Van Gogh was a Rock Star
With the popularity of singing-related reality shows such as The Voice, American Idol, and The X Factor, the American public – or, really, the global public (several of these talent shows have European and Australian versions) – shows our enchantment with rock (or wannabe) stars every week.
There is an ingrained fascination with singers, musicians, bands. Why?
Performing is primal – and sexy. It’s something that taps into the core essence of our collective soul, the collective unconscious. And, well, because most people either have limited possession of any sort of voice or musical talent – if any at all. There’s a tinge of envy for this talent, for the fame, for the notoriety, for everything that goes with being in the public eye.
There is also something about standing on stage to entertain, to receive applause and instant love from an adoring public that can be addictive. The process of pulling a song from the soul and belting it out in a way only that particular artist can do, is nothing short of breath-taking.
But this is not just limited to musical voice talent, and it’s certainly not limited to modern society.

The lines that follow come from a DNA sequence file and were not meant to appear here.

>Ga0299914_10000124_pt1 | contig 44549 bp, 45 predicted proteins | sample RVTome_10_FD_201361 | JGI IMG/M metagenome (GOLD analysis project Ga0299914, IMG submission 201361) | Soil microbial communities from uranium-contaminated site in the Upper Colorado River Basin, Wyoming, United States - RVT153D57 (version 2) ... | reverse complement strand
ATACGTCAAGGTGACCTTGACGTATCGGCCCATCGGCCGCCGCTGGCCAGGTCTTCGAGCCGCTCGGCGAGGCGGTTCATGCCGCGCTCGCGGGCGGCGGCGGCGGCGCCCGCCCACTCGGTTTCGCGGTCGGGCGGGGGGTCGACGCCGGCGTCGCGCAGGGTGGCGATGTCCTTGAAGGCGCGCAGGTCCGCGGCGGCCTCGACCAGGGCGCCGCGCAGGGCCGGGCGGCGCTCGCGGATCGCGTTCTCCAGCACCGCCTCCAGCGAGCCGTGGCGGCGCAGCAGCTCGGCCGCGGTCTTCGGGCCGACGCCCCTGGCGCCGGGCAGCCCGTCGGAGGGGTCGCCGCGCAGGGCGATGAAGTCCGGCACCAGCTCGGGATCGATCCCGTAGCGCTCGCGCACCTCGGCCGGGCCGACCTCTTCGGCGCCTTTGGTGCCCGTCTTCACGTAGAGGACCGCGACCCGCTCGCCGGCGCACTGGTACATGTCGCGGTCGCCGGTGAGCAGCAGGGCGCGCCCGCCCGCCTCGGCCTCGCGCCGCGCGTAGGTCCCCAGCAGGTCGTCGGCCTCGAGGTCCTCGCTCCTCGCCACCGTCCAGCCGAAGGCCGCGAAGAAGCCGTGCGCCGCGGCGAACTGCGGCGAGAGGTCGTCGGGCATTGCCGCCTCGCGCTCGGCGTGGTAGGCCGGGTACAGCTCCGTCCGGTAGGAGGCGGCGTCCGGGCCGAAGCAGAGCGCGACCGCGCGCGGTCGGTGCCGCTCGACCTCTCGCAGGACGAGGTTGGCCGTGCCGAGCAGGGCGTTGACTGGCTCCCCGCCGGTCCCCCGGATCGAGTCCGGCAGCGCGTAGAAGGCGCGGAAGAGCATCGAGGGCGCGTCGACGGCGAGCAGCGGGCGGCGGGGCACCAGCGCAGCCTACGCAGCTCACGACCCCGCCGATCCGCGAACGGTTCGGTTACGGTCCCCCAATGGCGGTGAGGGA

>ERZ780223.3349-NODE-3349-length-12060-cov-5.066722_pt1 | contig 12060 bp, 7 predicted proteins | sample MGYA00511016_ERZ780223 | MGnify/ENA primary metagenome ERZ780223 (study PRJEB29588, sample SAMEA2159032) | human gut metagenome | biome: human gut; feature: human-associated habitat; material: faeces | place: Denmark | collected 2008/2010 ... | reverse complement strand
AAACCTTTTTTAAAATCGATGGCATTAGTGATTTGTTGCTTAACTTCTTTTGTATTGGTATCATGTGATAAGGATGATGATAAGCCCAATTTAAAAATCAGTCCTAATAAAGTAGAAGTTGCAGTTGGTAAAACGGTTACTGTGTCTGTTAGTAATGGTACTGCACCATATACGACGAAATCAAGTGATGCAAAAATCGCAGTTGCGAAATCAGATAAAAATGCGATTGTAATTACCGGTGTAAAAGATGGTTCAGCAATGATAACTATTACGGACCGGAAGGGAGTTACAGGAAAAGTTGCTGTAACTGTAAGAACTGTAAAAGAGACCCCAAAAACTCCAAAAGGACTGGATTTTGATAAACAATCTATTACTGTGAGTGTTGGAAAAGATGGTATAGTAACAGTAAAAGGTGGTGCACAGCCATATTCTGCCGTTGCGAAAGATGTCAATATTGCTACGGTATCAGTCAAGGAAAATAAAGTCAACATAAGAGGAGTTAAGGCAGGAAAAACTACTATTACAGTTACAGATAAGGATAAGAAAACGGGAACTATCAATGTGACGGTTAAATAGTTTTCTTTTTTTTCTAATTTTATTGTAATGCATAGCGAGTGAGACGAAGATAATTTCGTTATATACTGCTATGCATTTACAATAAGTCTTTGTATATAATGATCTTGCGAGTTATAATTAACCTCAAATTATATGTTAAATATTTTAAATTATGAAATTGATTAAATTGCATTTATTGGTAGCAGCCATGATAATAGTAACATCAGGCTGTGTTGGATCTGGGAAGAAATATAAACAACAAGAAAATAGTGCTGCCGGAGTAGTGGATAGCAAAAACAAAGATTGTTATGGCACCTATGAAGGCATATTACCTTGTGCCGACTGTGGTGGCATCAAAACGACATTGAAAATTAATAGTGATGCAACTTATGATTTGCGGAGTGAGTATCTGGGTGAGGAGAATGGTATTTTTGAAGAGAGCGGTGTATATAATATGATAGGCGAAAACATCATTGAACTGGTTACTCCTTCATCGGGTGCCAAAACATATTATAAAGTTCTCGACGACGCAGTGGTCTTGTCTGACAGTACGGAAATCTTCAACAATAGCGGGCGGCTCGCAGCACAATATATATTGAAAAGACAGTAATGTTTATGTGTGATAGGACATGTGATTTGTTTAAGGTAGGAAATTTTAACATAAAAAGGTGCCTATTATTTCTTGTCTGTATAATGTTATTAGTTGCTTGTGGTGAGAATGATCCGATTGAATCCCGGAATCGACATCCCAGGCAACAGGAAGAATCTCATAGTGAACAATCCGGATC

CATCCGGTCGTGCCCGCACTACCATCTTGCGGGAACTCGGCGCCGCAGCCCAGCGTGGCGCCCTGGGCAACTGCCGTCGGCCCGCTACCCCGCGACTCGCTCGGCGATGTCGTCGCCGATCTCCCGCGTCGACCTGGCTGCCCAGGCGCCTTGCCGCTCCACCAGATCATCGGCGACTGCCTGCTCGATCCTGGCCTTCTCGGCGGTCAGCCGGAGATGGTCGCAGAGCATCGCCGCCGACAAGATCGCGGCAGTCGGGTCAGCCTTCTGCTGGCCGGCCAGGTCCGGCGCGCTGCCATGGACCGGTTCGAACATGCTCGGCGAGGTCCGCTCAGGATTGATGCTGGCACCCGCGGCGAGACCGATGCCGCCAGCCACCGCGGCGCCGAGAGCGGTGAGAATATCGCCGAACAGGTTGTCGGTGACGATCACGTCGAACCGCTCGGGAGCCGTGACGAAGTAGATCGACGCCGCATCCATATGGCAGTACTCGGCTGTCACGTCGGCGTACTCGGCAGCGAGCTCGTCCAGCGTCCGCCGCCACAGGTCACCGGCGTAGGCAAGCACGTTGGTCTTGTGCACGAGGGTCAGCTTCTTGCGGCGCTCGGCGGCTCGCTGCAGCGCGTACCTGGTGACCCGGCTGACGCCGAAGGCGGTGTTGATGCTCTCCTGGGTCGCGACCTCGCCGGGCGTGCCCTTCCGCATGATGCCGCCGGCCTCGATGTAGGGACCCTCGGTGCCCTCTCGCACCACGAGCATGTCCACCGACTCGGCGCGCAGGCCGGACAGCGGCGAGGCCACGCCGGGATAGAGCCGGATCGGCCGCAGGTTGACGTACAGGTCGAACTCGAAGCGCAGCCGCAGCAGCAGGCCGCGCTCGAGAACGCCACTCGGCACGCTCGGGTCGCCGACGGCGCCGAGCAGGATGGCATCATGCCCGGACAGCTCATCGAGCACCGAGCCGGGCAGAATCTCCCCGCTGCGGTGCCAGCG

In his day, Vincent van Gogh was a rock star, too.
Van Gogh shared a few qualities with many rock stars such as:
- Living on the edge and an outlier in society: Creatives of all types march to the beat of their own drums. Artists, musicians, writers, inventors – they see and experience the world differently. His Starry Night showcases that brilliantly.
- Highly creative – obsessively so.
- Addictive personality and a little bit (or a lot) crazy: So many artists struggle with addiction of all types. Van Gogh was no exception. He became an alcoholic, addicted to the powerful liquor absinthe, smoked like a fiend and was addicted to sex. Paranoid, delusional and suicidal, he suffered from what is now called bipolar disorder, cutting off his own ear.
- Displays the inner life and soul for the world to see: It’s hard to put “the real you” on display for everyone to view, listen to or comment on.
- Constantly evolution and reinvention, sometimes at lightning speed – for everyone to see, with nowhere to hide. They don’t undergo their talent or image metamorphosis in private – it’s all “out there” to be judged by a fickle public. Foibles become magnified when under a lens.
- The desperate need to be adored.
- Sometimes the constant scrutiny, pressure and judgment are too much, and the brightly-burning rock star succumbs, plummeting to Earth.
In the end, van Gogh’s art made him famous, but his behavior made him infamous.